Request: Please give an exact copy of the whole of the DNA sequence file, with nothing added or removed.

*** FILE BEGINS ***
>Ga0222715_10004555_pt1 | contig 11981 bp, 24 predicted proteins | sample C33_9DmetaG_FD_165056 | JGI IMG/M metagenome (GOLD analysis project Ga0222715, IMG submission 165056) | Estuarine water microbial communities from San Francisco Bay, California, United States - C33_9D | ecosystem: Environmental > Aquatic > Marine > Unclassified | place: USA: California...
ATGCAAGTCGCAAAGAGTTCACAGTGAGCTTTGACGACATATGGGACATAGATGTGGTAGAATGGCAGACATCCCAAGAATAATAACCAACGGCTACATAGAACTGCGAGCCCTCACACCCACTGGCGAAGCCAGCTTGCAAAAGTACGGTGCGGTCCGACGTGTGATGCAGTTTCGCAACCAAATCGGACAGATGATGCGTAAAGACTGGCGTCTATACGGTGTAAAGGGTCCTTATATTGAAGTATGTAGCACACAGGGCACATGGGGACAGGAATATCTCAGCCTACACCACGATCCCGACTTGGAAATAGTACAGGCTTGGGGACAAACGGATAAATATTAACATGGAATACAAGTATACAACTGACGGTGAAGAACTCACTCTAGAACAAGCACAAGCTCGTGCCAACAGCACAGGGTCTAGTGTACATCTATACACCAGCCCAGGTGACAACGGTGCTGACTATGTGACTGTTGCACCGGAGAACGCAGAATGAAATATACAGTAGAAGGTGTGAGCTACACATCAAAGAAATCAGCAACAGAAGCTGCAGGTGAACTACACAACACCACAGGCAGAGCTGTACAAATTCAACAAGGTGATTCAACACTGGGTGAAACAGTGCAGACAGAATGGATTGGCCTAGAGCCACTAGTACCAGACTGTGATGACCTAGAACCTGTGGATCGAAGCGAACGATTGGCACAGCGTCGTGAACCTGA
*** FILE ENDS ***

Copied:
>Ga0222715_10004555_pt1 | contig 11981 bp, 24 predicted proteins | sample C33_9DmetaG_FD_165056 | JGI IMG/M metagenome (GOLD analysis project Ga0222715, IMG submission 165056) | Estuarine water microbial communities from San Francisco Bay, California, United States - C33_9D | ecosystem: Environmental > Aquatic > Marine > Unclassified | place: USA: California...
ATGCAAGTCGCAAAGAGTTCACAGTGAGCTTTGACGACATATGGGACATAGATGTGGTAGAATGGCAGACATCCCAAGAATAATAACCAACGGCTACATAGAACTGCGAGCCCTCACACCCACTGGCGAAGCCAGCTTGCAAAAGTACGGTGCGGTCCGACGTGTGATGCAGTTTCGCAACCAAATCGGACAGATGATGCGTAAAGACTGGCGTCTATACGGTGTAAAGGGTCCTTATATTGAAGTATGTAGCACACAGGGCACATGGGGACAGGAATATCTCAGCCTACACCACGATCCCGACTTGGAAATAGTACAGGCTTGGGGACAAACGGATAAATATTAACATGGAATACAAGTATACAACTGACGGTGAAGAACTCACTCTAGAACAAGCACAAGCTCGTGCCAACAGCACAGGGTCTAGTGTACATCTATACACCAGCCCAGGTGACAACGGTGCTGACTATGTGACTGTTGCACCGGAGAACGCAGAATGAAATATACAGTAGAAGGTGTGAGCTACACATCAAAGAAATCAGCAACAGAAGCTGCAGGTGAACTACACAACACCACAGGCAGAGCTGTACAAATTCAACAAGGTGATTCAACACTGGGTGAAACAGTGCAGACAGAATGGATTGGCCTAGAGCCACTAGTACCAGACTGTGATGACCTAGAACCTGTGGATCGAAGCGAACGATTGGCACAGCGTCGTGAACCTGA